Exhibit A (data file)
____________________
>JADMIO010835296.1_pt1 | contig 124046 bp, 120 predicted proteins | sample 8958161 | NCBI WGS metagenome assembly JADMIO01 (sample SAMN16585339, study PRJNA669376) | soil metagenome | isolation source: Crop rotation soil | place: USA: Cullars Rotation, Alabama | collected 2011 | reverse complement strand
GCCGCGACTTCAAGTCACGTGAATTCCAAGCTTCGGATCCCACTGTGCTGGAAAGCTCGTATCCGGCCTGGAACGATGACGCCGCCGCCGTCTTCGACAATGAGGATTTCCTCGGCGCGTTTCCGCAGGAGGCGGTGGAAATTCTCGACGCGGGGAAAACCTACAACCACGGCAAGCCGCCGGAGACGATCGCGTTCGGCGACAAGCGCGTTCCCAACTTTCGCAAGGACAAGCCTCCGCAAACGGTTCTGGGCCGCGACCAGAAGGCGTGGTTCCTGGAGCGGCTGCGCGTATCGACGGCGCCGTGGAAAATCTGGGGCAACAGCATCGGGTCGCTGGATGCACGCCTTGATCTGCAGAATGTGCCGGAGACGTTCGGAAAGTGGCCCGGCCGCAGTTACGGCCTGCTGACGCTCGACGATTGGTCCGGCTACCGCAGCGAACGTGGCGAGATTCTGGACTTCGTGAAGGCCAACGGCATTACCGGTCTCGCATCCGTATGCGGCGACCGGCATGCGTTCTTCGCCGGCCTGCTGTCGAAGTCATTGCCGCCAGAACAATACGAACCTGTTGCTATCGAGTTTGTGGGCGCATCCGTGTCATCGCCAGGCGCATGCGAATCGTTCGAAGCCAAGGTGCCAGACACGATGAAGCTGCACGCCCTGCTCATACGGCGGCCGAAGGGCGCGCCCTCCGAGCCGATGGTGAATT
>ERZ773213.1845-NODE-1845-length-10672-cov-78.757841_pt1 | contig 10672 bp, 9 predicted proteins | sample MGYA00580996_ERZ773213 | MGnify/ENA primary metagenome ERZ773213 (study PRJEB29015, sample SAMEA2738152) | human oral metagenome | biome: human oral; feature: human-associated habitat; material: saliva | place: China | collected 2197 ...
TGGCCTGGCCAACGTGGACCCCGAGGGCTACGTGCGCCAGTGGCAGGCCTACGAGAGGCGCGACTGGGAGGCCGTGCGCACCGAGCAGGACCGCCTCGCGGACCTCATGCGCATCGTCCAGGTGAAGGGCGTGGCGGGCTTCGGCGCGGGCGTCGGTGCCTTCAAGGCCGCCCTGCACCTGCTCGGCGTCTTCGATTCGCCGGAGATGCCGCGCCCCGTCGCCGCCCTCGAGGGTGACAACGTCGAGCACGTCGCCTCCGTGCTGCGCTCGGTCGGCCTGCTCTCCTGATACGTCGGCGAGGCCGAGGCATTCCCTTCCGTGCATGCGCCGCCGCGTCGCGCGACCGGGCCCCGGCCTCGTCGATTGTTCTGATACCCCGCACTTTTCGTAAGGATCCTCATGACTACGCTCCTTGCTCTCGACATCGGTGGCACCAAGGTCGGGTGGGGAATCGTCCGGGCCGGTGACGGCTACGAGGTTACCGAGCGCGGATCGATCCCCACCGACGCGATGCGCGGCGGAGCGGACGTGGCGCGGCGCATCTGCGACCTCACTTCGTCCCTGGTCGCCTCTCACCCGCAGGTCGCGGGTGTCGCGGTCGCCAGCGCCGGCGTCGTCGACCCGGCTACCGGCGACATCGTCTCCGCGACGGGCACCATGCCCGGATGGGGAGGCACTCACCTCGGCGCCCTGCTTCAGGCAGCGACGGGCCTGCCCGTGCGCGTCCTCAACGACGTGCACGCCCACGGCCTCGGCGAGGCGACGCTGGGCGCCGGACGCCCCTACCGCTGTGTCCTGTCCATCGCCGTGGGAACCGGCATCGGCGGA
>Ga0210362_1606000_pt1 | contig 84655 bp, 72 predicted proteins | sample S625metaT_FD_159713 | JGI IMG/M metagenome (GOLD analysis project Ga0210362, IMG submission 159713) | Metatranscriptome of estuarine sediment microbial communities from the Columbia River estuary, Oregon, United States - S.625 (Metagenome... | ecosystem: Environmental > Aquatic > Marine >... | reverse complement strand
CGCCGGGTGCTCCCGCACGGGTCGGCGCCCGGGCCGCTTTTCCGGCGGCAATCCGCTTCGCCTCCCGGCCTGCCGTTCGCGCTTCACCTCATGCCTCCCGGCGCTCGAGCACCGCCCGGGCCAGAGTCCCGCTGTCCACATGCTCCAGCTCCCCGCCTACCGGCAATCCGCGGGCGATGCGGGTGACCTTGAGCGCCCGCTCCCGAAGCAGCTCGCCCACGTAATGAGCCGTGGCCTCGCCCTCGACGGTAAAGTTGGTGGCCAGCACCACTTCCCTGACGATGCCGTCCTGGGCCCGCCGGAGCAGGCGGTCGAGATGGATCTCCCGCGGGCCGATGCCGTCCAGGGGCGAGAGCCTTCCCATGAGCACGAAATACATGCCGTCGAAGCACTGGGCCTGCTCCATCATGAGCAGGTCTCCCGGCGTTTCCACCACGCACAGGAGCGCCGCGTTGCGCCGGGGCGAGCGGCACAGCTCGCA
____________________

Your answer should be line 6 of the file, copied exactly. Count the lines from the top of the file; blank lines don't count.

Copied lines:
CGCCGGGTGCTCCCGCACGGGTCGGCGCCCGGGCCGCTTTTCCGGCGGCAATCCGCTTCGCCTCCCGGCCTGCCGTTCGCGCTTCACCTCATGCCTCCCGGCGCTCGAGCACCGCCCGGGCCAGAGTCCCGCTGTCCACATGCTCCAGCTCCCCGCCTACCGGCAATCCGCGGGCGATGCGGGTGACCTTGAGCGCCCGCTCCCGAAGCAGCTCGCCCACGTAATGAGCCGTGGCCTCGCCCTCGACGGTAAAGTTGGTGGCCAGCACCACTTCCCTGACGATGCCGTCCTGGGCCCGCCGGAGCAGGCGGTCGAGATGGATCTCCCGCGGGCCGATGCCGTCCAGGGGCGAGAGCCTTCCCATGAGCACGAAATACATGCCGTCGAAGCACTGGGCCTGCTCCATCATGAGCAGGTCTCCCGGCGTTTCCACCACGCACAGGAGCGCCGCGTTGCGCCGGGGCGAGCGGCACAGCTCGCA